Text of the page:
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The Scottish Nation

MACRIMMON, the surname of a minor sept, (the Siol Chruiminn,) who were the hereditary pipers of Macleod of Macleod. They had a sort of seminary for the instruction of learners in bagpipe music, and were the most celebrated bagpipe players in the Highlands. The first of whom there is any notice was Ian Odhar, or dun-coloured John, who lived about 1600. About the middle of the 17th century, Patrick Mor MacRimmon, having lost seven sons, (he had eight in all,) within a year, composed for the bagpipe a touching ‘Lament for the children,’ called in Gaelic Cumhadh na Cloinne. In 1745 Macleod’s piper, esteemed the best in Scotland, was called Donald Ban MacRimmon, When that chief, who was opposed to Prince Charles, with Munro of Culcairn, at the head of 700 men, were defeated by Lord Lewis Gordon, and the Farquharsons, at Inverury, 12 miles from Aberdeen, Donald Ban was taken prisoner. On this occasion, a striking mark of respect was paid to him by his brethren of the bagpipe, which at once obtained his release. The pipers in Lord Lewis’ following did not play the next morning, as was their wont, and on inquiry as to this unusual circumstance, it was found by his lordship and his officers that the pipes were silent because MacRimmon was a prisoner, when he was immediately set at liberty. He was, however, shortly afterwards killed in the night attempt, led by the laird of Macleod, to capture the prince at Moyhall, the seat of Lady Macintosh near Inverness.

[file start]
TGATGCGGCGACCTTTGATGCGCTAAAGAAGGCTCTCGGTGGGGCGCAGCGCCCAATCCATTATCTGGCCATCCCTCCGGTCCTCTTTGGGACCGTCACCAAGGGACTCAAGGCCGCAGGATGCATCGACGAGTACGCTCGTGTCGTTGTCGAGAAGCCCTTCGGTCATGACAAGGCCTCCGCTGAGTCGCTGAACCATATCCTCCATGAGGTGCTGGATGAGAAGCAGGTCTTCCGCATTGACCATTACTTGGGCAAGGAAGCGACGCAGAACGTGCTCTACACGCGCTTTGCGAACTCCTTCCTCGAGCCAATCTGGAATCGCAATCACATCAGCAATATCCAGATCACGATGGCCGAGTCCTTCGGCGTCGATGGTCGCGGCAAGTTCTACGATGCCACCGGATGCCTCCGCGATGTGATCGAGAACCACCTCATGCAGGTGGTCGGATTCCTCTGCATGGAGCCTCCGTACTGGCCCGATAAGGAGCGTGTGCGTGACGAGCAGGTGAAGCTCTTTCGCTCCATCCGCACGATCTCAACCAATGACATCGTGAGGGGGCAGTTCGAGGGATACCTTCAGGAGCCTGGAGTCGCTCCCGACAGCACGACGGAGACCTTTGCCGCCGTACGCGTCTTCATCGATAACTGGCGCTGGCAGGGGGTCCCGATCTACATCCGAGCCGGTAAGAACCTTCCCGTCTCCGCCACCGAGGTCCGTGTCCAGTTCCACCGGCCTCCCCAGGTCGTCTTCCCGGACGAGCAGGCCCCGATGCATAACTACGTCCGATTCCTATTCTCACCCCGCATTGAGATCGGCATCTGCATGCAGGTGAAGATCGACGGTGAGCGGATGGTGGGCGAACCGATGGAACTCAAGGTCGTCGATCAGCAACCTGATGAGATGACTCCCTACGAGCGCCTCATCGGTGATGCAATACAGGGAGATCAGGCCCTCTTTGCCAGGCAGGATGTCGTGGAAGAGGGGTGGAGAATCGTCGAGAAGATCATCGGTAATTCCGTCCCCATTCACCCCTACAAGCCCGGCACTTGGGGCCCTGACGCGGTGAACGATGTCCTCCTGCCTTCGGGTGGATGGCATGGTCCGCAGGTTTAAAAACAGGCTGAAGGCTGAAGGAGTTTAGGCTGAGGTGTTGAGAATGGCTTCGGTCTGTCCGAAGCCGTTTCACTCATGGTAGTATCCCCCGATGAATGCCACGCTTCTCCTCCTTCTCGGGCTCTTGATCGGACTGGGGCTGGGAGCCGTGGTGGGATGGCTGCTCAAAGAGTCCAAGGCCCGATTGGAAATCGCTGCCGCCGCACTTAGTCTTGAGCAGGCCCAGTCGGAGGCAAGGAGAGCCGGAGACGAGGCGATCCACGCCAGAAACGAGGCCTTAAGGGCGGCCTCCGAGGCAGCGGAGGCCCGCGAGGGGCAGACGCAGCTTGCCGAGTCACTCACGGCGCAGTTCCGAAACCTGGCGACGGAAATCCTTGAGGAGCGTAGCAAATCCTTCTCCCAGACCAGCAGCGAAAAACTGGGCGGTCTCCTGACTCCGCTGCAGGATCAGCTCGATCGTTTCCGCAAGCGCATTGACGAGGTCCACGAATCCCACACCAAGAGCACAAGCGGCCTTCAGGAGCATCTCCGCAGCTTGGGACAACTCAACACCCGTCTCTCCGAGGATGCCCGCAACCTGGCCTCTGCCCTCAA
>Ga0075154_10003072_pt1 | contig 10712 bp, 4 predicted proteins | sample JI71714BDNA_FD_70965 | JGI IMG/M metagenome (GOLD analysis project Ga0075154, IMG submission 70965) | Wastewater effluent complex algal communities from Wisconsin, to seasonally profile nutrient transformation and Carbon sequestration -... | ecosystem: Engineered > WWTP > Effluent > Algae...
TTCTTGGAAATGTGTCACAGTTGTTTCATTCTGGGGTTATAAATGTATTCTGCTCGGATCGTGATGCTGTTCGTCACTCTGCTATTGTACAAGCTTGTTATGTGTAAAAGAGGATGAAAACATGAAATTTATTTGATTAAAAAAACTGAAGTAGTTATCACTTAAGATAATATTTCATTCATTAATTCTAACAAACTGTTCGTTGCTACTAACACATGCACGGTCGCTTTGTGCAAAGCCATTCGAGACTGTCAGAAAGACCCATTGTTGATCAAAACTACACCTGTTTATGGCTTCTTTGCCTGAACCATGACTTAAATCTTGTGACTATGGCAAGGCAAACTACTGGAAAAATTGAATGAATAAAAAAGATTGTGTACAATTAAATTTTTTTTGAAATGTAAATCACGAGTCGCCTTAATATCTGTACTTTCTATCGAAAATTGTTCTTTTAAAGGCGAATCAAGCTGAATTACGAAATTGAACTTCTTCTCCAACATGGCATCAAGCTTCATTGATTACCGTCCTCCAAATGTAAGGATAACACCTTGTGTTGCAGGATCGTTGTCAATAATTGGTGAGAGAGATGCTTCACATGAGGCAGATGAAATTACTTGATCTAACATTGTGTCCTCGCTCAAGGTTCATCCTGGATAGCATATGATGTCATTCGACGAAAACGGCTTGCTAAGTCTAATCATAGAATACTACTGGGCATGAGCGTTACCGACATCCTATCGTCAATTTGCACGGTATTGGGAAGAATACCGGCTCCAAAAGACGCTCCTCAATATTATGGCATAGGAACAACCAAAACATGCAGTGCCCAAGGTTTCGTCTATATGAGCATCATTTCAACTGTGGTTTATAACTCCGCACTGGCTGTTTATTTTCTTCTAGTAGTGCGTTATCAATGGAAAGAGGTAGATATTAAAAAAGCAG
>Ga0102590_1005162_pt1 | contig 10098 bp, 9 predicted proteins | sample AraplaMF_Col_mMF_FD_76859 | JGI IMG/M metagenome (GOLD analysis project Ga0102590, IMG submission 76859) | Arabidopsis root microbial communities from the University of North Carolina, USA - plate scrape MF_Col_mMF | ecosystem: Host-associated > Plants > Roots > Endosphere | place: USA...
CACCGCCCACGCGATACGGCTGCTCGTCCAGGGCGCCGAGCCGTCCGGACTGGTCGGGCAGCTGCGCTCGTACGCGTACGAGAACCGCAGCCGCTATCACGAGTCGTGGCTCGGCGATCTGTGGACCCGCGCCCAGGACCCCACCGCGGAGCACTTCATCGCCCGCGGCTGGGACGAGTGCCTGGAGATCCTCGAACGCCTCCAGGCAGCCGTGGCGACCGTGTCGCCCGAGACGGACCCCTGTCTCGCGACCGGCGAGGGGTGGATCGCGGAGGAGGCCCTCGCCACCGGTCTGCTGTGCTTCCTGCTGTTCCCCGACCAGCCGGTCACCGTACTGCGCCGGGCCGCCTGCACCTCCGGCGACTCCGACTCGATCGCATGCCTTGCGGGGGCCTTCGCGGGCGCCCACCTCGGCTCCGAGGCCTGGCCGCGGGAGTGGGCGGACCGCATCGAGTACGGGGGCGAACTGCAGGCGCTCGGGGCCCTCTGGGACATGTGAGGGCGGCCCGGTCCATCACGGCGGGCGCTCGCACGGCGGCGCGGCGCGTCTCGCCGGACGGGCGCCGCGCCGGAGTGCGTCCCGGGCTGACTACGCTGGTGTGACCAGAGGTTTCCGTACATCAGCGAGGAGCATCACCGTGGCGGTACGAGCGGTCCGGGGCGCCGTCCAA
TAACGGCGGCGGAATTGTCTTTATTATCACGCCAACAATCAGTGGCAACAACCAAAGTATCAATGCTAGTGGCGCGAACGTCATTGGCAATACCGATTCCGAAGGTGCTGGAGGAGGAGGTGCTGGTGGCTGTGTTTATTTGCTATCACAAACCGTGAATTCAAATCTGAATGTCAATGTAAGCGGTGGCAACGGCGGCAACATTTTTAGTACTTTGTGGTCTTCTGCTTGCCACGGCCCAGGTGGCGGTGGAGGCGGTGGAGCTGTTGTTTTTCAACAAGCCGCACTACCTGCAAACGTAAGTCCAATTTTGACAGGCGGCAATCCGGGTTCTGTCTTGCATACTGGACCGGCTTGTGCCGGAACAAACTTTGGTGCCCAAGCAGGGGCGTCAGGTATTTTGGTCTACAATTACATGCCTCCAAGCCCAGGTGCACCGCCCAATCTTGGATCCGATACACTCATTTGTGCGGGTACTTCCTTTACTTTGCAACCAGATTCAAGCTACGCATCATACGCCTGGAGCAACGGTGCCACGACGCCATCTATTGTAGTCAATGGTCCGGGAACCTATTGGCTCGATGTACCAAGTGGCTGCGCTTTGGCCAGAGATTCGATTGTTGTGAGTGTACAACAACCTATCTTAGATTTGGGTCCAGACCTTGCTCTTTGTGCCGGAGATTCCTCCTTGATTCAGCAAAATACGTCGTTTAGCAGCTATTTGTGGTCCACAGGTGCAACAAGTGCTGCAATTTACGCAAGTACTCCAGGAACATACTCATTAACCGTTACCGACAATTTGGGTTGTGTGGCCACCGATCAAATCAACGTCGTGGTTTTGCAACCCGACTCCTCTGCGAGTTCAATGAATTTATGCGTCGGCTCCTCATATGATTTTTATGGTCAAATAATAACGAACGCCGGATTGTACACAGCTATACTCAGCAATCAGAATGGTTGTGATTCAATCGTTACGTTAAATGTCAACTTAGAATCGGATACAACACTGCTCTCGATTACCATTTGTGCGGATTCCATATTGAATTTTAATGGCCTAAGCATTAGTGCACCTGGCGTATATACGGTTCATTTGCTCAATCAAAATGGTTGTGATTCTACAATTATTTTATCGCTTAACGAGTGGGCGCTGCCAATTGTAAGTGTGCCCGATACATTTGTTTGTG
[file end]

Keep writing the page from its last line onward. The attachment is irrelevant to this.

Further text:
On the passing of the heritable jurisdiction abolition bill in 1747, the occupation of the hereditary bagpipers was gone. Donald Dubh MacRimmon, the last of them, died in 1822, aged 91. The affecting lament, Tha til, tha til, tha til, Mhic Chruimin, “MacRimmon shall never, shall never, shall never return,” was composed on his departure for Canada.

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